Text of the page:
They’ll instinctively search out hiding places close to your bed such as your headboard, bed frame, box spring, or your mattress so they can feast on you during the night.

Since bed bugs can make a hiding place out of pretty much any tiny crevice, even a thorough inspection of used goods won’t be enough to detect them.

Once that object enters your home, the bed bugs will vacate their hiding spots to move into your sleep area.

 

Signs of a Bed Bug Infestation

Your first clue that you may have bed bugs will be noticing their bites on your skin.

But how do you tell them apart from other pests like mosquitos or fleas?

The welts appear as itchy bumps, so it can be tricky to determine precisely which pest you should be on the lookout for.

Thankfully, there are some key differences in how the bites will present:

  • Flea bites are usually only around the ankles, but bed bugs will latch on to any skin exposed when sleeping
  • Flea bites have a red center, but bed bug bites don’t
  • Mosquito bites are usually larger than bed bug bites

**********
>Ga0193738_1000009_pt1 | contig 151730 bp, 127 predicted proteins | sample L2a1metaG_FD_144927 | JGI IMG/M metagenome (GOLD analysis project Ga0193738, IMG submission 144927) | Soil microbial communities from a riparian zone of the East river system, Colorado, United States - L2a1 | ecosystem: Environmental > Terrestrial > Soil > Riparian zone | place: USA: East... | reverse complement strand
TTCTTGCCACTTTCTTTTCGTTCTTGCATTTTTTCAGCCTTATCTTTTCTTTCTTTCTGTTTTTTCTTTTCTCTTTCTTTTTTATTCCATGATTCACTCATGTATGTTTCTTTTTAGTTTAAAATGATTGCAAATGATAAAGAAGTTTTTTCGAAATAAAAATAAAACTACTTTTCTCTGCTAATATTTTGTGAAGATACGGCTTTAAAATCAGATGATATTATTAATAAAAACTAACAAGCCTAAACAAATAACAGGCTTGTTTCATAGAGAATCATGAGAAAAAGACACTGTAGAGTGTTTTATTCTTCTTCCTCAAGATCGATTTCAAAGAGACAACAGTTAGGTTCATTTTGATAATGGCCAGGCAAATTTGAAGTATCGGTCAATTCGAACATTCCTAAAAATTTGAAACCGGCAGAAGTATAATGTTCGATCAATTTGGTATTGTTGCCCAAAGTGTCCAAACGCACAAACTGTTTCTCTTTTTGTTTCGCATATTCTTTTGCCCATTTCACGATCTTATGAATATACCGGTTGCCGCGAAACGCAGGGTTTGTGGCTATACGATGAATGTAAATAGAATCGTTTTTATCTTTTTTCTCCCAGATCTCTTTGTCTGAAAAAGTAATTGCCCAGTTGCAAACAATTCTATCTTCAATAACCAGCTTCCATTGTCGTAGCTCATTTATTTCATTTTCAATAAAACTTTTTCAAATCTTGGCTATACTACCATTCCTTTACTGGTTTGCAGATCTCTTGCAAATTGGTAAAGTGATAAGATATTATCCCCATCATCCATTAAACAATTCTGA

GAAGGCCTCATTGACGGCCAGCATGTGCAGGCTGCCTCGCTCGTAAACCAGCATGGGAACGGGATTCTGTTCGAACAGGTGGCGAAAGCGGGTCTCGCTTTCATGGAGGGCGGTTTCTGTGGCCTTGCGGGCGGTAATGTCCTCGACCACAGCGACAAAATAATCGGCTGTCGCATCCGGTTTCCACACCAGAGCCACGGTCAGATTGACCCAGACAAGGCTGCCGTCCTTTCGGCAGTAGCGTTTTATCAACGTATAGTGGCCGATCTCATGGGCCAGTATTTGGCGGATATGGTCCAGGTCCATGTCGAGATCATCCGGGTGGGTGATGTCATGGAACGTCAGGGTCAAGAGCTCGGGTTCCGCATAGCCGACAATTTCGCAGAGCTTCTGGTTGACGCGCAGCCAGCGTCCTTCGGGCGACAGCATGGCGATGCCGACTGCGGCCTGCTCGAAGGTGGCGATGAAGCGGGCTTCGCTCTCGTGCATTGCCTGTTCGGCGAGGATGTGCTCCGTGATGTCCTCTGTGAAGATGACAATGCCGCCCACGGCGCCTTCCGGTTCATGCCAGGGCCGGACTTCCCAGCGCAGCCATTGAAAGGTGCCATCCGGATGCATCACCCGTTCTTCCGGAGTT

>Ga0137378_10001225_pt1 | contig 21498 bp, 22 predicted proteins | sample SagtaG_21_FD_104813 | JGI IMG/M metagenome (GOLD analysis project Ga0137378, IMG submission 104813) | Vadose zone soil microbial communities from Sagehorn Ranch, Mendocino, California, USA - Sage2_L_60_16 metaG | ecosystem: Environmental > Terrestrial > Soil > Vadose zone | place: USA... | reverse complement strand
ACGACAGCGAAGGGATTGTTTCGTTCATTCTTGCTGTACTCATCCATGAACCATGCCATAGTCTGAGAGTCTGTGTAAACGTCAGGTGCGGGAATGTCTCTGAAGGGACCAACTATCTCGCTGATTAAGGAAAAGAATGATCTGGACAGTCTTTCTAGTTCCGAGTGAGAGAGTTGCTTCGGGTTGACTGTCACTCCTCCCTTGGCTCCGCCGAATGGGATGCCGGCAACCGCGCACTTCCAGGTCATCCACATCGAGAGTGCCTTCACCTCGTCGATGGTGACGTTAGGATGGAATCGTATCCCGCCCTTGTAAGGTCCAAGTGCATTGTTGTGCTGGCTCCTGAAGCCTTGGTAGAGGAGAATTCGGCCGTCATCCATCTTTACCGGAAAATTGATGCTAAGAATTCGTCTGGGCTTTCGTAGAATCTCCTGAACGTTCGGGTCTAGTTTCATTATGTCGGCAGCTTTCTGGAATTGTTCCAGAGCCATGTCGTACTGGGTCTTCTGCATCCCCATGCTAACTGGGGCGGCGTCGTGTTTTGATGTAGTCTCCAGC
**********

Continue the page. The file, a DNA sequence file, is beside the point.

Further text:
If you suspect a bed bug infestation, there are some other signs of bed bugs you can look for as well:

  • Reddish-brown or blood stains on your sheets, pillowcases, or pajamas
  • A distinctive musty odor that the bugs’ scent glands produce
  • Dark spots of bug excrement
  • Bed bug eggs or eggshells
  • Shedded skins of nymphs (young bed bugs)
  • And of course, physically seeing adult bed bugs

 

How to Get Rid of Bed Bugs

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So, you have a bed bug problem. You’re a yummy and reliable food source, so they won’t leave willingly. What can you do?

Physical Control Options

Washing

For infested items like bed skirts, comforters, clothes, bed sheets, pillowcases, mattress covers and mattress protectors, and curtains, washing in hot water is the best first step in getting rid of unwanted hitchhikers in your belongings.

These items should be dried on the hottest dryer setting as well for best results.

Steam Cleaning

Mattresses, upholstery, and items that can be machine washed should be thoroughly steam cleaned.

Steam cleaners usually produce heat that is twice as strong as necessary to kill bed bugs, so steam cleaning these items is a sure-fire way to get rid of bed bugs.